Our lab also characterised the methyltransferase RapM demonstrating how it can be used for the  regioselective alkylation of the important immunosuppressive agent rapamycin [10]. In addition, we obtained the first crystal structure of CNMT which, along with mutagenesis studies, defines the enzymes active site architecture [11]. CNMT was then used in the alkyl-diversification of privileged tetrahydroisoquinoline pharmacophores [12].

We also showed how MT enzymes can utilise a naturally occurring SAM analogues carboxy-SAM (cxSAM) which is involved in carboxylmethylation of a tRNA substrate. We used cxSAM to catalyse carboxymethylation of tetrahydroisoquinoline (THIQ) and catechol substrates using engineered CNMT and COMT enzymes. Site-directed mutagenesis was used to create orthogonal CNMT and COMT variants possessing improved catalytic activity and selectivity for cxSAM. The subsequent coupling of these orthogonal MT, with the cxSAM generating enzyme CmoA, resulted in more efficient and selective carboxymethylation pathways. An enzymatic approach was also developed to generate a previously undescribed co-factor, carboxy-S-adenosyl-l-ethionine (cxSAE), thereby enabling the stereoselective transfer of a chiral 1-carboxyethyl group to the substrate.

Other examples of enzymatic synthesis: Our team demonstrated how an engineered variant of tryptophan synthase from Salmonella (StTrpS) can catalyse the efficient condensation of L‐threonine and various indoles to generate β‐methyltryptophans and derivatives in a single step [13]. In earlier studies, we elucidated the structure, mechanism and developed directed evolution approaches to extend the biocatalytic repertoire of the aryl malonate decarboxylases [14, 15] Finally we have provided the first example of a temperature dependent switch in enzyme class, showing how phenylalanine aminomutase enzymes become lyase enzymes at elevated temperatures [16]

[1] M. Winn, F. Wang, M. Rowlinson, L. Bering, D. Francis, C. Levy &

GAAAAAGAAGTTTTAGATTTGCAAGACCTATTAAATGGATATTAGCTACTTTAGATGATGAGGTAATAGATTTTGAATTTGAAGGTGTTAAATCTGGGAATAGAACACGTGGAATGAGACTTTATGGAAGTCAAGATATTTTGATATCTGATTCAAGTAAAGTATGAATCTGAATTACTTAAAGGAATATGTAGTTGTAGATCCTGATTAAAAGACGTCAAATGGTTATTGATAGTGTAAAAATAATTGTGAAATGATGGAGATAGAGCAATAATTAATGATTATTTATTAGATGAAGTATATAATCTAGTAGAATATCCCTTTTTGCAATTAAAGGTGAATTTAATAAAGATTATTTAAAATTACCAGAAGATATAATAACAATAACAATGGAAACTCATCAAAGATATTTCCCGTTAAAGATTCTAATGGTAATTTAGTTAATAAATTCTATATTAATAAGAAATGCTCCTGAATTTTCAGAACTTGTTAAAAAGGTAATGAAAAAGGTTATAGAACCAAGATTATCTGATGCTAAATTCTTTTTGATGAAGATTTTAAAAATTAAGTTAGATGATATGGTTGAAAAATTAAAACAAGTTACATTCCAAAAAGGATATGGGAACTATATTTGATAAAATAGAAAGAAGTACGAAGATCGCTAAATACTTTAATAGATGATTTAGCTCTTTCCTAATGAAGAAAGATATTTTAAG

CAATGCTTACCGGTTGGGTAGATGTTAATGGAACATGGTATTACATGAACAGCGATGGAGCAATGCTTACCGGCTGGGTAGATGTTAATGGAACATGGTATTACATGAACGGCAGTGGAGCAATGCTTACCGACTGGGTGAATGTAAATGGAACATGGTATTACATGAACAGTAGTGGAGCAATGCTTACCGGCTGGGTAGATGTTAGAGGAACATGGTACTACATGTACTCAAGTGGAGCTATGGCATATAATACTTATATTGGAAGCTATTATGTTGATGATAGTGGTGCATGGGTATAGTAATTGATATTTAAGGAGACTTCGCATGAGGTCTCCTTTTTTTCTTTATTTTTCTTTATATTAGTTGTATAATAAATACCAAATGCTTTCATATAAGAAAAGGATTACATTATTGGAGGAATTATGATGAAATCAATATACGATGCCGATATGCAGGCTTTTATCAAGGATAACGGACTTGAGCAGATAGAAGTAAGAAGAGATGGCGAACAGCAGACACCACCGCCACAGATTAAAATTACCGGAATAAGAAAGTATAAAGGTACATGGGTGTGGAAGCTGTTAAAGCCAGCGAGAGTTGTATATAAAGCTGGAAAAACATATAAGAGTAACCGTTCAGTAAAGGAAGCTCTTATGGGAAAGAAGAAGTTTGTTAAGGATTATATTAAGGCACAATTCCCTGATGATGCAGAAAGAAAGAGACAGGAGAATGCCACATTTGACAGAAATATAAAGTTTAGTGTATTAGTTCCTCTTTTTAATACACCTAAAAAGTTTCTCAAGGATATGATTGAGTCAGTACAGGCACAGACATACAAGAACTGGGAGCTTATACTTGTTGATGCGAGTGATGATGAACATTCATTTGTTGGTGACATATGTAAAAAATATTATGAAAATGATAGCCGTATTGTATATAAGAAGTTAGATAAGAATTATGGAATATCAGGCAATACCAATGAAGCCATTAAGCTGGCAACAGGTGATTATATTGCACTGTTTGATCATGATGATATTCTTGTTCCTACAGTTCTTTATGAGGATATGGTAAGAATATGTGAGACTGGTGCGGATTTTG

J Micklefield Nature 2021, 593, 391–398; [2] J. Latham, E. Brandenburger, S. A. Shepherd, B.R.K. Menon & J.Micklefield. Chem. Rev. 2017, 118, 232-269; [3] R. K. Menon, E. Brandenburger, H. H. Sharif, U. Klemstein, S.A. Shepherd, M. F. Greaney & J. Micklefield. Angew. Chem. Int. Ed. 2017, 56, 11841 –11845; [4] S. A. Shepherd, C. Karthikeyan, J. Latham, A.-W. Struck, M. L. Thompson, B. Menon, M. Styles, C. Levy, D. Leys & J. Micklefield. Chemical Science2015, 6, 3454-3460; [5] S. A. Shepherd, B. R. K. Menon, H. Fisk, A.-W. Struck, C. Levy, D. Leys & J. Micklefield. ChemBioChem2016, 17, 821–824; [6] J. Latham, J.-M. Henry, H. H. Sharif, B. R. K. Menon, S. A. Shepherd,  M. F. Greaney & J.Micklefield. Nature Commun.2016, 7, 11873; [7] E. J. Craven, J. Latham, S. A. Shepherd, I. Khan, A. Diaz-Rodriguez, M. F. Greaney & J. Micklefield Nature Catalysis 2021, 4, 385–394; [8] M. L. Thompson, C. Levy, S. A. Shepherd, D. Leys, and J. Micklefield Angew. Chem. Int. Ed. 2016, 55, 2683-2687; [9] A.-W. Struck, M. R. Bennett, S. A. Shepherd, B. J. C. Law, Y. Zhuo, L. S. Wong, J. Micklefield. J. Am. Chem. Soc.2016, 138, 3038-3045; [10] B. J. C. Law, A.-W. Struck, M. R. Bennett, B. Wilkinson and J. Micklefield. Chemical Science 2015, 6, 2885-2892; [11] M. R. Bennett, M. L. Thompson, S. A. Shepherd, M. S. Dunstan, A. J. Herbert, D. R. M. Smith, V. A. Cronin, B. R. K. Menon, C. Levy & J. Micklefield Angew. Chem. Int. Ed.2018, 57, 10600-10604; [12] A.  J. Herbert, S. A. Shepherd, V. A. Cronin, M. R. Bennett, R. Sung & J Micklefield Angew. Chem. Int. Ed. 2020, 59, 2–9; [13] D. Francis, M. Winn, J. Latham, M. F. Greaney & J. Micklefield. ChemBioChem.2017, 18, 382-386; [14] K. Okrasa, C. Levy, M. Wilding, M. Goodall, N. Baudendistel. B. Hauer, D. Leys, J. Micklefield. Angew. Chem. Int. Ed.2009, 48, 7691-7694; [15] R. Lewin, M. Goodall, M. L.Thompson, J. Leigh, M. Breuer, K. Baldenius & J. Micklefield. Chem. Eur. J.,2015, 17, 6557-6563; [16] C. Chesters, M. Wilding, M. Goodall, J. Micklefield.  Angew. Chem. Int. Ed. 2012, 51, 4344-4348.